As of this writing, the stock market has moved up sharply since its lows of early March. Credit product spreads have improved since last fall. Both of these indicate that some appetite for risk has returned to investors. These “baby steps” are a part of an effort to bring about an orderly market, a definite improvement over the erratic market behavior since last fall. However, our system remains well over-leveraged and there is still much work to be done. There is no magic bullet to fix this and it is likely that it will take years to heal all the damage done and to work through all of the issues.

Much will be written over the coming decades of the current financial problems facing the globe. The causes, warning signals, reactions and resolutions will be debated among the next generation of economists, politicians and financial analysts, to name a few. For the present, the headlines are full of comparisons to prior economic downturns.

Traditional banks provided almost 60 percent of the total lending in the economy immediately after 1945. Now they provide only 20 percent of the total, approximately $14 trillion of the total credit provided by all financial intermediaries. The other lending activities arose from what many call the “shadow banking” system, implying something sinister and in the dark. Some of this lending was less than transparent, usually in the form of structured investment vehicles (SIVs) and other conduits. Most of the other sources are available for review and used by large segments of the population.

For our purposes it is important to understand that capital markets are fundamentally different than immediately after World War II. Money market funds had grown to $4 trillion in assets. These funds would lend directly to large corporations in the form of commercial paper, due to its short maturity. Bond funds had grown to $2 trillion in assets. These were direct purchasers of corporate credit and securitizations. Securitizations, whether in the form of collateral debt obligations (CDOs), collateralized loan obligations or commercial mortgage-backed securities, directly and indirectly purchased consumer and commercial loans. Asset securitizations were conduits by which the original lenders could pass the loans onto the ultimate buyers of a package of these loans.

This last point indicates that aggressive and lax underwriting standards contributed to our current problems. Poor underwriting standards (little or no verification of income and loan-to-value ratios as high as 100 percent) as well as inappropriate products (option ARMs) contributed to a housing bubble. Along the chain of securitizations, from originator to distributor, many ducked taking ultimate responsibility for the results. Poorly constructed tranches of securitizations that effectively converted a large portion of poorly underwritten loans into AAA-rated securities, added to this. The rating agencies played a key role in assigning ratings the individual loans would not support. Abnormal housing appreciation as a result of the above practices, no-money-down mortgages, real estate speculation and dishonest individuals all added fuel to the fire.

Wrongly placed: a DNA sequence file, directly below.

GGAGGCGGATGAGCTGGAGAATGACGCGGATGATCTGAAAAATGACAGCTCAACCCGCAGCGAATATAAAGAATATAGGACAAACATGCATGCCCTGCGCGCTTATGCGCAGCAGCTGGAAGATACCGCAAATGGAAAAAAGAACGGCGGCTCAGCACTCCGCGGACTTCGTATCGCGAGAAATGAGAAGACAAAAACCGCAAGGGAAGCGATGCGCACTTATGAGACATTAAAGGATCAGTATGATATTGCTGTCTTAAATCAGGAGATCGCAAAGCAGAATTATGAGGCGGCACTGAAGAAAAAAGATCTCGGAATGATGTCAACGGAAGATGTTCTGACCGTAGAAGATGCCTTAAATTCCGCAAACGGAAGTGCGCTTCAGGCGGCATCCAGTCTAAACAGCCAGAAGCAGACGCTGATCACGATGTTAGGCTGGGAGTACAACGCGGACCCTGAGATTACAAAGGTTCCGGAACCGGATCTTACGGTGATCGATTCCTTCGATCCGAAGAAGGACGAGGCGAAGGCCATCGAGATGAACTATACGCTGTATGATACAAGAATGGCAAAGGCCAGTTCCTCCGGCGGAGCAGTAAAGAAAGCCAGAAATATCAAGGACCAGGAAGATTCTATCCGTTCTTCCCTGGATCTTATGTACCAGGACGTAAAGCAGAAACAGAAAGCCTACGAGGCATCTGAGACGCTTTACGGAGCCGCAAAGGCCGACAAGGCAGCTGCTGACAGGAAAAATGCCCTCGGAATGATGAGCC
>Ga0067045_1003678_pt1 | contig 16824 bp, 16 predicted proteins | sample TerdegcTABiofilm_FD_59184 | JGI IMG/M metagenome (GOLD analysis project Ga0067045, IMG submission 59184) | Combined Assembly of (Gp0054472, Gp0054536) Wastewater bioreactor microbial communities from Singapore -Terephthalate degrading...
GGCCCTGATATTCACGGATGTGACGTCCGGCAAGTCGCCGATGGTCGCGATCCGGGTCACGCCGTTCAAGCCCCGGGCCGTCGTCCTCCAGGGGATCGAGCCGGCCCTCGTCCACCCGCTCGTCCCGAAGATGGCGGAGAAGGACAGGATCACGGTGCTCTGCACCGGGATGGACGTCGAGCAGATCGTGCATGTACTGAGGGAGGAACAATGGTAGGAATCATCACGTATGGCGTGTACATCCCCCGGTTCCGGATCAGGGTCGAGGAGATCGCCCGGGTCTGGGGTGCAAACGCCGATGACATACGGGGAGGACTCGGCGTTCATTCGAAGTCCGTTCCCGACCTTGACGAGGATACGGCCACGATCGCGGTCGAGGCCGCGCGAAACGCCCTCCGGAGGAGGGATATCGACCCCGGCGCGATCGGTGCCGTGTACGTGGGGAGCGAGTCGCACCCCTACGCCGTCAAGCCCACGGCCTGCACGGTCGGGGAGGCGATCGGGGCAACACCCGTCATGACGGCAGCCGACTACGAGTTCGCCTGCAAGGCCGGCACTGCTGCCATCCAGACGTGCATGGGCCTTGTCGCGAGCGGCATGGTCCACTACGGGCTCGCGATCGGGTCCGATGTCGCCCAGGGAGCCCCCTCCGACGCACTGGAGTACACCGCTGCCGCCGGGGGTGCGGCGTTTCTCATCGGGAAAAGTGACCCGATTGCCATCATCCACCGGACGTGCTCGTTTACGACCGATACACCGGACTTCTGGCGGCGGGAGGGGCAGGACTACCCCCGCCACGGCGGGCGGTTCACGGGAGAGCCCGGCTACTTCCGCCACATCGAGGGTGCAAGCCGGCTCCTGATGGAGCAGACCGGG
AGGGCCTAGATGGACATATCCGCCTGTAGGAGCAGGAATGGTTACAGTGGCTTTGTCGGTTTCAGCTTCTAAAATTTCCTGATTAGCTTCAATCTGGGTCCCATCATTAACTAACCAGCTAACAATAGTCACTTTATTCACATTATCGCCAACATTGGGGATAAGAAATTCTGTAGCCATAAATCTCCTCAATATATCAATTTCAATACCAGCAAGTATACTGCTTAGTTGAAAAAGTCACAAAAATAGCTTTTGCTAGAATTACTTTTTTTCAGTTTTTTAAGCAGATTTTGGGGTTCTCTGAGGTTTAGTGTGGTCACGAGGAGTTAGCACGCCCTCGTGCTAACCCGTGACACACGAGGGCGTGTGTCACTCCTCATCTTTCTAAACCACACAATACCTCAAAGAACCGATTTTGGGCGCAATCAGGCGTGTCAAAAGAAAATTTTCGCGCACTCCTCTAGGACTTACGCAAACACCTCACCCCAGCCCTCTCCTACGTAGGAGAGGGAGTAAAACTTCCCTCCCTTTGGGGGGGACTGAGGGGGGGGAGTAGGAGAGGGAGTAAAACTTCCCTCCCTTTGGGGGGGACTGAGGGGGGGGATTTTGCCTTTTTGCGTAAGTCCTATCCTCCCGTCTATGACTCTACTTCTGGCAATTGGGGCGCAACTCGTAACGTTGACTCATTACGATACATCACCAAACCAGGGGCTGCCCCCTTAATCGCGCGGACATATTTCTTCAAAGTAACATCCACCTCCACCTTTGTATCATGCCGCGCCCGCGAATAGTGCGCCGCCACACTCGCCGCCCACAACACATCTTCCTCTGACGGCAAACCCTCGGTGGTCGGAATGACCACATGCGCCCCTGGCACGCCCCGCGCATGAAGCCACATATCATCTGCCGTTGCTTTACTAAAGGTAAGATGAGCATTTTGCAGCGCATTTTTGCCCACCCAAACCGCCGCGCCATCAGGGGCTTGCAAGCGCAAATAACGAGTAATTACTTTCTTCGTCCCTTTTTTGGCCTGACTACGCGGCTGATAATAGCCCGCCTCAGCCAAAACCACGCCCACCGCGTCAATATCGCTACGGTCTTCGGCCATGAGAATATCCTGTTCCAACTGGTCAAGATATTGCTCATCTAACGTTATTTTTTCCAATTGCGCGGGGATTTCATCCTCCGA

By 2006, 41 percent of U.S. corporate profits were attributable to brokers, mortgage companies, insurers, hedge funds, banks, and private equity firms. During the 1970s the financial sector's share of profits was in the 20 percent range and in the 25 percent range during most of the 1990s. There was money to be made in the new export industry, derivatives. Congress and the White House encouraged the boom in mortgage lending, promoting the “American Dream,” with homeownership increasing to almost 69 percent from previous highs of 64 percent. A policy of cheap interest rates further fanned the flames.

As a result, excessive leverage pervaded the system. Hedge funds used leverage to magnify returns, private equity firms increasingly leveraged up their buyouts, even pension funds and endowments added to their leverage. Consumers were caught up by taking out second mortgages and home equity loans to finance their spending spree, using their homes as their personal ATM machines.

A widely read and respected financial commentator has recently been speaking of a “New Normal” for investors, consumers and managers. Looking forward to when the current problems start to recede, he advances the idea that we will all assume less risk in our investing and spending patterns, lenders will be less willing to assume risk and regulators will be more critical of speculative practices. This long term adjustment to the reduction of risk as a result of the lessons we learn from this downturn will likely have important economic implications for the financial markets and spending habits for some years to come.



David Helscher is a senior vice president and trust officer with Clinton National Bank.

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